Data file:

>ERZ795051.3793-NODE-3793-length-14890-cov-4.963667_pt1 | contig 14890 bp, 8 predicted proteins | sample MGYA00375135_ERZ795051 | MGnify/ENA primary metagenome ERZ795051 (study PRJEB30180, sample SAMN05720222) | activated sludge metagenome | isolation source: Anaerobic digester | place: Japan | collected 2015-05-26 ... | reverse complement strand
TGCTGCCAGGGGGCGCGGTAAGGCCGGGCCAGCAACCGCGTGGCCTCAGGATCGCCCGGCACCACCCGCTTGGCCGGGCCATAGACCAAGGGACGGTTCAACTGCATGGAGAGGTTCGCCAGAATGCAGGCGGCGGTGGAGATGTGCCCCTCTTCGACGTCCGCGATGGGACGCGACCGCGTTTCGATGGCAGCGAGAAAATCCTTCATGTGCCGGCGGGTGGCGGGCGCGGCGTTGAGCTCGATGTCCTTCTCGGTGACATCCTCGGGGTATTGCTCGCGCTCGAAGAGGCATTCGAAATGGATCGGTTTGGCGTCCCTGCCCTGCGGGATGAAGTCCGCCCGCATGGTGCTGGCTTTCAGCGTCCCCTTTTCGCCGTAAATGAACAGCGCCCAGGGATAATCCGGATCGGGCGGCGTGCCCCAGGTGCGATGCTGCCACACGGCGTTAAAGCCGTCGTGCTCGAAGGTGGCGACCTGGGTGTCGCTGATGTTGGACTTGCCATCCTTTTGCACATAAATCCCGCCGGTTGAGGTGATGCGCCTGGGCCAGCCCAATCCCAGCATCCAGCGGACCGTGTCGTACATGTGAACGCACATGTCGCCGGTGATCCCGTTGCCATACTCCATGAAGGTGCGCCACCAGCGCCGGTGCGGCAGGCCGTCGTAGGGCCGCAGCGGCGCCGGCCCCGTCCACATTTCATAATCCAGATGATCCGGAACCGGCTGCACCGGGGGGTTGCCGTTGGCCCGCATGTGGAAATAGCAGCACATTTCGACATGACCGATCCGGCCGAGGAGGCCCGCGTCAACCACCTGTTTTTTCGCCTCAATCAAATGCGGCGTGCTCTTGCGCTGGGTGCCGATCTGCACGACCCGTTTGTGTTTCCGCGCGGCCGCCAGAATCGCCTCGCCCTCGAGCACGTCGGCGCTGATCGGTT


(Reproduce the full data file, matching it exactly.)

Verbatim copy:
>ERZ795051.3793-NODE-3793-length-14890-cov-4.963667_pt1 | contig 14890 bp, 8 predicted proteins | sample MGYA00375135_ERZ795051 | MGnify/ENA primary metagenome ERZ795051 (study PRJEB30180, sample SAMN05720222) | activated sludge metagenome | isolation source: Anaerobic digester | place: Japan | collected 2015-05-26 ... | reverse complement strand
TGCTGCCAGGGGGCGCGGTAAGGCCGGGCCAGCAACCGCGTGGCCTCAGGATCGCCCGGCACCACCCGCTTGGCCGGGCCATAGACCAAGGGACGGTTCAACTGCATGGAGAGGTTCGCCAGAATGCAGGCGGCGGTGGAGATGTGCCCCTCTTCGACGTCCGCGATGGGACGCGACCGCGTTTCGATGGCAGCGAGAAAATCCTTCATGTGCCGGCGGGTGGCGGGCGCGGCGTTGAGCTCGATGTCCTTCTCGGTGACATCCTCGGGGTATTGCTCGCGCTCGAAGAGGCATTCGAAATGGATCGGTTTGGCGTCCCTGCCCTGCGGGATGAAGTCCGCCCGCATGGTGCTGGCTTTCAGCGTCCCCTTTTCGCCGTAAATGAACAGCGCCCAGGGATAATCCGGATCGGGCGGCGTGCCCCAGGTGCGATGCTGCCACACGGCGTTAAAGCCGTCGTGCTCGAAGGTGGCGACCTGGGTGTCGCTGATGTTGGACTTGCCATCCTTTTGCACATAAATCCCGCCGGTTGAGGTGATGCGCCTGGGCCAGCCCAATCCCAGCATCCAGCGGACCGTGTCGTACATGTGAACGCACATGTCGCCGGTGATCCCGTTGCCATACTCCATGAAGGTGCGCCACCAGCGCCGGTGCGGCAGGCCGTCGTAGGGCCGCAGCGGCGCCGGCCCCGTCCACATTTCATAATCCAGATGATCCGGAACCGGCTGCACCGGGGGGTTGCCGTTGGCCCGCATGTGGAAATAGCAGCACATTTCGACATGACCGATCCGGCCGAGGAGGCCCGCGTCAACCACCTGTTTTTTCGCCTCAATCAAATGCGGCGTGCTCTTGCGCTGGGTGCCGATCTGCACGACCCGTTTGTGTTTCCGCGCGGCCGCCAGAATCGCCTCGCCCTCGAGCACGTCGGCGCTGATCGGTT